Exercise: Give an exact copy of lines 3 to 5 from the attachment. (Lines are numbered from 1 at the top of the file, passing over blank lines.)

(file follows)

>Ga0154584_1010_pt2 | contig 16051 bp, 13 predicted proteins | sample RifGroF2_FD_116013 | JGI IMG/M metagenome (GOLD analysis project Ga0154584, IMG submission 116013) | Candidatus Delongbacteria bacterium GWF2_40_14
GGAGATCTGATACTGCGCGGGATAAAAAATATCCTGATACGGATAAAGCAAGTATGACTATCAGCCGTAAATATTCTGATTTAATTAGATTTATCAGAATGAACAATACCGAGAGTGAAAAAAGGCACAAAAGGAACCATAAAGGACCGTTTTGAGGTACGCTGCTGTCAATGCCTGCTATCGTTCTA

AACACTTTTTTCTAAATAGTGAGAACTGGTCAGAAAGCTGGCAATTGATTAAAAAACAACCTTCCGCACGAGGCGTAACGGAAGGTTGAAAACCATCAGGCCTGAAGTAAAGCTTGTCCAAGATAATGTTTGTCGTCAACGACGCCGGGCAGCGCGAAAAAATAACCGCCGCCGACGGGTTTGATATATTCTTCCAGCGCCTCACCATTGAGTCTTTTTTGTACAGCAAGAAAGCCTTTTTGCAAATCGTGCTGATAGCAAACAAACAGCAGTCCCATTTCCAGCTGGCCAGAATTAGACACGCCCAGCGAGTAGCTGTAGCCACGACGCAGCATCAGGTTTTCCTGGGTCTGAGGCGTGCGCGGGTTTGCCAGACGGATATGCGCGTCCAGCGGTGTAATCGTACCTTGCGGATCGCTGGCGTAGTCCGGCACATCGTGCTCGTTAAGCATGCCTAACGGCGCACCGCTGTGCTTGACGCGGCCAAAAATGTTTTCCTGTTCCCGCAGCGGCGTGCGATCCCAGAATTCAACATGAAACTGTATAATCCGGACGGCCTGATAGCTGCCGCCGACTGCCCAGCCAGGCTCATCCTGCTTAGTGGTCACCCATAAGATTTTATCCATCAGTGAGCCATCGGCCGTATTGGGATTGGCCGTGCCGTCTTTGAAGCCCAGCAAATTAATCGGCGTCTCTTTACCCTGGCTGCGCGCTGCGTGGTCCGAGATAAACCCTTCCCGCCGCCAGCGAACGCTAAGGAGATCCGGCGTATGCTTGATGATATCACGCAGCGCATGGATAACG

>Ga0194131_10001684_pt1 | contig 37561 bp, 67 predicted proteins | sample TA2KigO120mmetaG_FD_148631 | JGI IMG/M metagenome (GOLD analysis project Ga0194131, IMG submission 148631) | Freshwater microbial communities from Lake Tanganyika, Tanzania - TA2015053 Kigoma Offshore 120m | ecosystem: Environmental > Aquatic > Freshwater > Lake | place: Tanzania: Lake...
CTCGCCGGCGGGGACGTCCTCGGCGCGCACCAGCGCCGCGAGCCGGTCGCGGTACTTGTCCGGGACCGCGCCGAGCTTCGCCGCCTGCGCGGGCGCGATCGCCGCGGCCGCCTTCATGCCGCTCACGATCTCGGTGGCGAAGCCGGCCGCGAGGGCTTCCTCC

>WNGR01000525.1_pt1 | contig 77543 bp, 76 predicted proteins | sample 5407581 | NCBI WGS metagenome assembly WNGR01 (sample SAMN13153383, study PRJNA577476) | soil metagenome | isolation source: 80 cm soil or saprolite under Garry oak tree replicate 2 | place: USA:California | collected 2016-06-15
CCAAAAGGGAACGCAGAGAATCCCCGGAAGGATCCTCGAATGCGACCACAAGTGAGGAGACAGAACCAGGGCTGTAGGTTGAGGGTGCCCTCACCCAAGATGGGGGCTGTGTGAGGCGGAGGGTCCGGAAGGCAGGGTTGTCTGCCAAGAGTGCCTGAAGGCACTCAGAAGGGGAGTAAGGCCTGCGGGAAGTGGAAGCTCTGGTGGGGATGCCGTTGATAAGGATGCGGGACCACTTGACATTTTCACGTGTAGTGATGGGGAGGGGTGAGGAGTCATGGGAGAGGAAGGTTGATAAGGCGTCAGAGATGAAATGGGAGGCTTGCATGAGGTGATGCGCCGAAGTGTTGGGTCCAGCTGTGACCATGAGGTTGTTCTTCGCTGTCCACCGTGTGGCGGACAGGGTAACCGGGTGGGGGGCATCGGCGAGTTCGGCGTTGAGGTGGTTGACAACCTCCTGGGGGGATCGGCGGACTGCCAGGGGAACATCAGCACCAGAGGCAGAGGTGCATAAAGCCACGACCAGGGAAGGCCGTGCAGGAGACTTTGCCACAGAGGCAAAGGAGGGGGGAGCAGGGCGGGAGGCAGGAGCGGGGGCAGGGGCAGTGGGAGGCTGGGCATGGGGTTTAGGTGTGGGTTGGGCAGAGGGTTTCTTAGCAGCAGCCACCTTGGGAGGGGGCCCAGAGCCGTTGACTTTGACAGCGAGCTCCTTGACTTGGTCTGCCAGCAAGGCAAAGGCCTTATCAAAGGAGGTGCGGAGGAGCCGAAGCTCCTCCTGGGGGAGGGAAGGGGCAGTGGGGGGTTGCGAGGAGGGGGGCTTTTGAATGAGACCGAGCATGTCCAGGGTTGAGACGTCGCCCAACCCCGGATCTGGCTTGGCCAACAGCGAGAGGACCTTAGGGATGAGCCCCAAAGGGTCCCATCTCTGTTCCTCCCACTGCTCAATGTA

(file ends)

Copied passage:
AACACTTTTTTCTAAATAGTGAGAACTGGTCAGAAAGCTGGCAATTGATTAAAAAACAACCTTCCGCACGAGGCGTAACGGAAGGTTGAAAACCATCAGGCCTGAAGTAAAGCTTGTCCAAGATAATGTTTGTCGTCAACGACGCCGGGCAGCGCGAAAAAATAACCGCCGCCGACGGGTTTGATATATTCTTCCAGCGCCTCACCATTGAGTCTTTTTTGTACAGCAAGAAAGCCTTTTTGCAAATCGTGCTGATAGCAAACAAACAGCAGTCCCATTTCCAGCTGGCCAGAATTAGACACGCCCAGCGAGTAGCTGTAGCCACGACGCAGCATCAGGTTTTCCTGGGTCTGAGGCGTGCGCGGGTTTGCCAGACGGATATGCGCGTCCAGCGGTGTAATCGTACCTTGCGGATCGCTGGCGTAGTCCGGCACATCGTGCTCGTTAAGCATGCCTAACGGCGCACCGCTGTGCTTGACGCGGCCAAAAATGTTTTCCTGTTCCCGCAGCGGCGTGCGATCCCAGAATTCAACATGAAACTGTATAATCCGGACGGCCTGATAGCTGCCGCCGACTGCCCAGCCAGGCTCATCCTGCTTAGTGGTCACCCATAAGATTTTATCCATCAGTGAGCCATCGGCCGTATTGGGATTGGCCGTGCCGTCTTTGAAGCCCAGCAAATTAATCGGCGTCTCTTTACCCTGGCTGCGCGCTGCGTGGTCCGAGATAAACCCTTCCCGCCGCCAGCGAACGCTAAGGAGATCCGGCGTATGCTTGATGATATCACGCAGCGCATGGATAACG

>Ga0194131_10001684_pt1 | contig 37561 bp, 67 predicted proteins | sample TA2KigO120mmetaG_FD_148631 | JGI IMG/M metagenome (GOLD analysis project Ga0194131, IMG submission 148631) | Freshwater microbial communities from Lake Tanganyika, Tanzania - TA2015053 Kigoma Offshore 120m | ecosystem: Environmental > Aquatic > Freshwater > Lake | place: Tanzania: Lake...
CTCGCCGGCGGGGACGTCCTCGGCGCGCACCAGCGCCGCGAGCCGGTCGCGGTACTTGTCCGGGACCGCGCCGAGCTTCGCCGCCTGCGCGGGCGCGATCGCCGCGGCCGCCTTCATGCCGCTCACGATCTCGGTGGCGAAGCCGGCCGCGAGGGCTTCCTCC